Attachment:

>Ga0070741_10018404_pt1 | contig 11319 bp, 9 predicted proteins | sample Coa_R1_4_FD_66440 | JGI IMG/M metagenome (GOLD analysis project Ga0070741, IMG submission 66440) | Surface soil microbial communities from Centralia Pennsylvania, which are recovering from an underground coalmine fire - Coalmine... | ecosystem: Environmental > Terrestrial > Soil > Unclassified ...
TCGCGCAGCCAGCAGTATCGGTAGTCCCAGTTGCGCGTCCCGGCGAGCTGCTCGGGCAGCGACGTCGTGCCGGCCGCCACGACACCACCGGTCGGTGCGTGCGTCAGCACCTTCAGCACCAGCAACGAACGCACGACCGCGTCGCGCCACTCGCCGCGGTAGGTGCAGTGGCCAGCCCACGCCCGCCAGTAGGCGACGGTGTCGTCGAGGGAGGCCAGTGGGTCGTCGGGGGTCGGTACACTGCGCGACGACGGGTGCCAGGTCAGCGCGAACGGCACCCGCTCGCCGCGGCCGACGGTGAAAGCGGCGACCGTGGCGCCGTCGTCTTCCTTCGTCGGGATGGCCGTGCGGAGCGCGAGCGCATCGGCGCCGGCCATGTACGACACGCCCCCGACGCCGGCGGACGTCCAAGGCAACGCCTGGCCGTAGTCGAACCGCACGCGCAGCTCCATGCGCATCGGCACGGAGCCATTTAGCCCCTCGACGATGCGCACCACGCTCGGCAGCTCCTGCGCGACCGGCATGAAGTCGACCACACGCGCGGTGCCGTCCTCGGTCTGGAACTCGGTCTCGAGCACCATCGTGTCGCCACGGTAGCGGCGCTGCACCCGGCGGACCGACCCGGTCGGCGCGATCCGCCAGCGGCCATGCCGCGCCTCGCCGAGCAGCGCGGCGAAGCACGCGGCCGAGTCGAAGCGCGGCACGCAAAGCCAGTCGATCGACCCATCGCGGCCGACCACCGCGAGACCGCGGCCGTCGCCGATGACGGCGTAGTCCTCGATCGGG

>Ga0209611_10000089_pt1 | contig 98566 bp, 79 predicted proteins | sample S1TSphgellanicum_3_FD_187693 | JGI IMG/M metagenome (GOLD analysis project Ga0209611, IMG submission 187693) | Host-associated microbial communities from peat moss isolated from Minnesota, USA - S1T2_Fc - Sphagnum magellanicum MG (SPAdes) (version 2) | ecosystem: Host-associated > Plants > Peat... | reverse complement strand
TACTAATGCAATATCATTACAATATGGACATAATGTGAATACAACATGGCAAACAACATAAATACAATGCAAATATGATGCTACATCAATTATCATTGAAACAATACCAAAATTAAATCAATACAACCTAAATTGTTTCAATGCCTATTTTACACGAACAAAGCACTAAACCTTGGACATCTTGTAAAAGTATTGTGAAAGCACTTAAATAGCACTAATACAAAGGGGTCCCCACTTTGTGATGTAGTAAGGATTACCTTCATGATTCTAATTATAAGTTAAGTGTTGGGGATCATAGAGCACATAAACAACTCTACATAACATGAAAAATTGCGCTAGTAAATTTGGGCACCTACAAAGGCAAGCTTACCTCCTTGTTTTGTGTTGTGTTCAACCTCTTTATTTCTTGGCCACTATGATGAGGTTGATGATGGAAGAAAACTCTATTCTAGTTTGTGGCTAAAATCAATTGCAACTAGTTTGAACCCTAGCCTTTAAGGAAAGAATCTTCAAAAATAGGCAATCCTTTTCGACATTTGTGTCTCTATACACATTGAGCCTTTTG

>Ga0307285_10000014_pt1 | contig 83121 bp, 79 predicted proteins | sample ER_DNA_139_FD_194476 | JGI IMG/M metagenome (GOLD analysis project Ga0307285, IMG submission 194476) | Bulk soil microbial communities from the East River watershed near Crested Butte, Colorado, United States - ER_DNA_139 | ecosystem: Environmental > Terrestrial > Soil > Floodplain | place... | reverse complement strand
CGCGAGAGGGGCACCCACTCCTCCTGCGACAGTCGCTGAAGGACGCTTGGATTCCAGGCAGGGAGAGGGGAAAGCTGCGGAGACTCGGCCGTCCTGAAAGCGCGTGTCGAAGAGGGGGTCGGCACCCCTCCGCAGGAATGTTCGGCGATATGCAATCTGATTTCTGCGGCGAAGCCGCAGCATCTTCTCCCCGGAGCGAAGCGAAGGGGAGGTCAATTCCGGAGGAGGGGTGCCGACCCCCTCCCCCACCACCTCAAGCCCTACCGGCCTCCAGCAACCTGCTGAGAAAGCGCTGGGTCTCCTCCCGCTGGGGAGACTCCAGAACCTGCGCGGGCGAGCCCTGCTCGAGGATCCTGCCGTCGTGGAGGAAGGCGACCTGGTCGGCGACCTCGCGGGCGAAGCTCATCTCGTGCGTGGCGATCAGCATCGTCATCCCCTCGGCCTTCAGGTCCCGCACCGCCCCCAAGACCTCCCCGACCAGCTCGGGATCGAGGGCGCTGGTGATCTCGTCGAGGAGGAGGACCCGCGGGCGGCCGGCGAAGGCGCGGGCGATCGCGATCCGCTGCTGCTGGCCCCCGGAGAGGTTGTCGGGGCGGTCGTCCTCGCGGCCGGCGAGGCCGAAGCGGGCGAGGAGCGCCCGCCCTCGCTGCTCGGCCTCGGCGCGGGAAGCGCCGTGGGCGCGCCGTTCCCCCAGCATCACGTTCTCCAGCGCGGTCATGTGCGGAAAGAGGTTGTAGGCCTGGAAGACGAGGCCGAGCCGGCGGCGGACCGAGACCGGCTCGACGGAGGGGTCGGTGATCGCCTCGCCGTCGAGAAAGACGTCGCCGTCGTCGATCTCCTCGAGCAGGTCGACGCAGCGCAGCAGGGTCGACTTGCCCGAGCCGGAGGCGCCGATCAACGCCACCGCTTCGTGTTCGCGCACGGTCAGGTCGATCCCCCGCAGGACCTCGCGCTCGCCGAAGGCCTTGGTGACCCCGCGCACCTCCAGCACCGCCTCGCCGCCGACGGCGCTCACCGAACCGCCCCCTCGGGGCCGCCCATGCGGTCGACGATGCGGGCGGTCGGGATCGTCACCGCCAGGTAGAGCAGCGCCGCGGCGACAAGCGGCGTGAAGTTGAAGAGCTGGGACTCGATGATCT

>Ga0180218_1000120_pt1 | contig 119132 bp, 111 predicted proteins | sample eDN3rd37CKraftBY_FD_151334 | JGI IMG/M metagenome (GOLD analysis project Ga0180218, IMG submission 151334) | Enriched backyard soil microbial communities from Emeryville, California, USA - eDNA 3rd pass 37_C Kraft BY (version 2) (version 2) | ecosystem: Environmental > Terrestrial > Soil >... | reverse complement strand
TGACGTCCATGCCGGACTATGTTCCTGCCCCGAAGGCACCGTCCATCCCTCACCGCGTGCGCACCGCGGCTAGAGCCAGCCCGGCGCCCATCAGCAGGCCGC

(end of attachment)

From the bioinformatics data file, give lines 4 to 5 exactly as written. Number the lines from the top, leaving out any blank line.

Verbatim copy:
TACTAATGCAATATCATTACAATATGGACATAATGTGAATACAACATGGCAAACAACATAAATACAATGCAAATATGATGCTACATCAATTATCATTGAAACAATACCAAAATTAAATCAATACAACCTAAATTGTTTCAATGCCTATTTTACACGAACAAAGCACTAAACCTTGGACATCTTGTAAAAGTATTGTGAAAGCACTTAAATAGCACTAATACAAAGGGGTCCCCACTTTGTGATGTAGTAAGGATTACCTTCATGATTCTAATTATAAGTTAAGTGTTGGGGATCATAGAGCACATAAACAACTCTACATAACATGAAAAATTGCGCTAGTAAATTTGGGCACCTACAAAGGCAAGCTTACCTCCTTGTTTTGTGTTGTGTTCAACCTCTTTATTTCTTGGCCACTATGATGAGGTTGATGATGGAAGAAAACTCTATTCTAGTTTGTGGCTAAAATCAATTGCAACTAGTTTGAACCCTAGCCTTTAAGGAAAGAATCTTCAAAAATAGGCAATCCTTTTCGACATTTGTGTCTCTATACACATTGAGCCTTTTG

>Ga0307285_10000014_pt1 | contig 83121 bp, 79 predicted proteins | sample ER_DNA_139_FD_194476 | JGI IMG/M metagenome (GOLD analysis project Ga0307285, IMG submission 194476) | Bulk soil microbial communities from the East River watershed near Crested Butte, Colorado, United States - ER_DNA_139 | ecosystem: Environmental > Terrestrial > Soil > Floodplain | place... | reverse complement strand